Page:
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Old 01-05-2007, 05:14 AM   #27
L. Camejo
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Dojo: Ontario Martial Arts
Location: Mississauga, Ontario
Join Date: Aug 2001
Posts: 1,423
Re: How do you train/achieve nothingness?

Iriawan Kamal Thalib wrote:
The process as which is true in any phases of life:
  1. Physical
  2. Mental
  3. Spiritual

Man can't just jump into the next step without facing the previous one. The existence of man is not only one but all of these, therefore all of them must be trained.
This is a little bit of a drift from the main point but may be important for an advanced level of understanding this concept. I agree on the 3-phase principle of training the self, however it appears that you see this as a linear progression, i.e. one needs to understand physical first, then mental, then spiritual. I agree that there is some benefit to this, but human beings do not exist as body, mind and spirit at different times but simultaneously, hence even though one may engage in physical practice, if done properly it will be of benefit to the other levels of being in some form. The reverse is also true. In this sense the progression can be simultaneous on all levels and not necessarily one at a time.
Iriawan Kamal Thalib wrote:
If we are talking about muscle memory, reflexes, instinct, for me this still falls into the physical part, it's a psycho-motoric function. When we touch a pot that is hot, we quickly draw backour hands because we know it's hot. The body affects the mind, as I usually call this first part.
Actually it is debatable whether in the above case body affects mind all the time. We can program ourselves out of the reaction to pull away the hand, regardless of the potential damage and pain to be experienced. We see this a lot with people who walk on hot coals etc. The reflex can be trained by the mind to manifest differently as the mind requires. In this case, mind leads body. This concept is also shared with a lot of Budo as well as Chinese training methods. Where the body meets its limitations the mind can take it further with training, so bodily reflexes can be trained and changed by a strong mind.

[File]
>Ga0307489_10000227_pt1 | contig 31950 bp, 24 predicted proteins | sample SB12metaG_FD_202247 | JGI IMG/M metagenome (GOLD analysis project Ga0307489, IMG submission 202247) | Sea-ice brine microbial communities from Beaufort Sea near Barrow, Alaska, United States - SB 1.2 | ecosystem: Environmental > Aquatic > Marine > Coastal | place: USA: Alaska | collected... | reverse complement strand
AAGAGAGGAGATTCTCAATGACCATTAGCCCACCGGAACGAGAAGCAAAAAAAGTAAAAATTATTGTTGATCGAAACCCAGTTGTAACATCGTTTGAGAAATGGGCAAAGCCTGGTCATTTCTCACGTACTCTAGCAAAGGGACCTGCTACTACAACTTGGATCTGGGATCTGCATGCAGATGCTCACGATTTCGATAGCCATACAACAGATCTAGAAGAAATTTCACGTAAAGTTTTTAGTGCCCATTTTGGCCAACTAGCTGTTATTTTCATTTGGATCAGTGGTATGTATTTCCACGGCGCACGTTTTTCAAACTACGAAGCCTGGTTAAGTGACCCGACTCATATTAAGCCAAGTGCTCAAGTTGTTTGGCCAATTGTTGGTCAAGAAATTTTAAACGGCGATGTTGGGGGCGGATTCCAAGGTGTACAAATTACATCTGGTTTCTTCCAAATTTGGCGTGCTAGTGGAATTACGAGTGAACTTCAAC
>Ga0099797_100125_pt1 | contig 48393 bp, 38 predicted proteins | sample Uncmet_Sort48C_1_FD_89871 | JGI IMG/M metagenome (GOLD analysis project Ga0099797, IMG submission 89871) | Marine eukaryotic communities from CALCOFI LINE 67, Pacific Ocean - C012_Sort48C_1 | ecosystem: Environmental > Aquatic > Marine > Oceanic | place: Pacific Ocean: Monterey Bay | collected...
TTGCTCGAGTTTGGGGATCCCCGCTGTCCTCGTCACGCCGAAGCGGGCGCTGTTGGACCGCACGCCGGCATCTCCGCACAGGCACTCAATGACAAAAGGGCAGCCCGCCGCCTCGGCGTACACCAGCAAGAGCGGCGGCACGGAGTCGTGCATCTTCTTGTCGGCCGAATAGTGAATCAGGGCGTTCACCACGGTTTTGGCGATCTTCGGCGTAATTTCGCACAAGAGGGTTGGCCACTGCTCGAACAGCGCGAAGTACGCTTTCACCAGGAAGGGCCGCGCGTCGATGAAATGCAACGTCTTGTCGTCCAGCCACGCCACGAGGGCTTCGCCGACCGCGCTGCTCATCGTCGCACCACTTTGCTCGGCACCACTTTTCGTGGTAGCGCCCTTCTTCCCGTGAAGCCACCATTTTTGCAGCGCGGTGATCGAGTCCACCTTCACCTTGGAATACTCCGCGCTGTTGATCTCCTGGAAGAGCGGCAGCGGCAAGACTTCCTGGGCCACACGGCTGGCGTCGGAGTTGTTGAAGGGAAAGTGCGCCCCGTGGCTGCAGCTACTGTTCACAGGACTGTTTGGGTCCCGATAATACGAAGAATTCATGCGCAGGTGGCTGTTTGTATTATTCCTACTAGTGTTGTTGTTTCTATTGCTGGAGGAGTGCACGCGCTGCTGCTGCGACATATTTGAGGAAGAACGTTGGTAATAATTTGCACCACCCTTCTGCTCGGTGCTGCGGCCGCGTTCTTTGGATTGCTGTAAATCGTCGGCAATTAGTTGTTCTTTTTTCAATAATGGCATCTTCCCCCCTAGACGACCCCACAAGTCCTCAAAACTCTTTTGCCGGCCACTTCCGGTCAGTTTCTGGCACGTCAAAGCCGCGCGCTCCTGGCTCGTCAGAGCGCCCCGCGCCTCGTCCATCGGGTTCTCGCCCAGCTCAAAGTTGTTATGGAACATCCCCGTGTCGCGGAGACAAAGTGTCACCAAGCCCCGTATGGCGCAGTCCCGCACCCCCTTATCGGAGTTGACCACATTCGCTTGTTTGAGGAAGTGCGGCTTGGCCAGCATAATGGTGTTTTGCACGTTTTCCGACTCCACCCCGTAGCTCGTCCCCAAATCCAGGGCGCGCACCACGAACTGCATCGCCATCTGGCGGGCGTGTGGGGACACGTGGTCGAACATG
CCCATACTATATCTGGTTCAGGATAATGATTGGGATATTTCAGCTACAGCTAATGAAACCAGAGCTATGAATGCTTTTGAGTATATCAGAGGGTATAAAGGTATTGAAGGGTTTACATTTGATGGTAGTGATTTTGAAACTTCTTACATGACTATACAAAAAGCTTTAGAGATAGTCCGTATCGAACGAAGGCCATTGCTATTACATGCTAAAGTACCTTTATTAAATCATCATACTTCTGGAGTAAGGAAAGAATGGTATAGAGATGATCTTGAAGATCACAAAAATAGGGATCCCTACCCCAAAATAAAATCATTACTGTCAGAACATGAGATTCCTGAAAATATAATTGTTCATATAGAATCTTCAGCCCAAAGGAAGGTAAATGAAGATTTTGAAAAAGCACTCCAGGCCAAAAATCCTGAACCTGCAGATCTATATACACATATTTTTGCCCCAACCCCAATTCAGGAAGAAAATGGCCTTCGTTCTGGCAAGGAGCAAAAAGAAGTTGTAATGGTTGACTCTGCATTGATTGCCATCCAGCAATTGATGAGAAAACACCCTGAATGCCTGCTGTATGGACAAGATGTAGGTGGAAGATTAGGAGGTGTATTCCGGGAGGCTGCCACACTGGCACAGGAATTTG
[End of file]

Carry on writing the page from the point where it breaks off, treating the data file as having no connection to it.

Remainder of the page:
The act of entering off-line into the space of an attack in Aikido is counter-intuitive (intuitive is to stand there and raise ones hands to protect critical areas). As such, the application of Mu Shin in a physical Aikido context already involves a mental and physical reprogramming of reflexes, i.e. enter and blend instead of brace for the force of the attack.
Iriawan Kamal Thalib wrote:
You don't intentionally move, you accept the energy that is given to you and move proportionately to that energy, nothing less and nothing more.
I think this is important to the application of Mu Shin from an Aikido perspective.
Iriawan Kamal Thalib wrote:
The practice that I'm referring to here is not ukemi as one would perceive as break-fall or rolling or the sort, but more as a practice to receive energy/force and act accordingly.
Agreed. This applies to both Tori and Uke in both kata practice and to randori and free practice, just in different ways.
Iriawan Kamal Thalib wrote:
This is where the mental part comes in handy, if we do not think of ukemi not as how to fall, but how to feel, we will undertand the principle of acceptance easier. This paradigm, way of thinking, is not easy as I too still struggling with this.
This is another example of mind leading the body. The change in mindset directly affects the change in how one deals with the encounter physically. It means the difference in minuscule levels of resistance that the mind can create within the body's musculature as a result of how one approaches the encounter. Often if we approach something with fear of injury or pain or interpretation of this discomfort (mental) translates physically into very slight changes in muscle tension. As soon as the mind relaxes the muscles also relax. As a Shiatsu practitioner it always amazes me how much involuntary tension can be stored as a result of mindset.
Iriawan Kamal Thalib wrote:
By saying mushin is not exactly complete, the term that is better used is mushin no shin, the mind of no mind, making it a paradox.

As a closing, I would say don't think too much about mushin no shin or try too hard to understand/practice it, because by doing that, you are already straying away.
I take the word Mu Shin directly from the usage of Tomiki Shihan who had a pretty good systematic understanding of the concept in order to setup training methods to develop it. Imho the need to make the concept a paradox is in itself a way of fettering the mind, which is the antithesis of what we are discussing. Saying "mind of no mind" although a paradox of sorts is akin to saying "think of not thinking" the first word the mind encounters is the word "mind" or think" creating the subconscious thought pattern that Mu Shin is a mindset or form of thought. The problem is that Mu Shin moves beyond thought or mind when one really gets into it, so identifying it as "mind of no mind", i.e. as some sort of mindset psychologically moves you away from attaining no-mindedness from the start imho.

Just my 5 cents. I reserve the right to be wrong.

--Mushin Mugamae - No Mind No Posture. He who is possessed by nothing possesses everything.--
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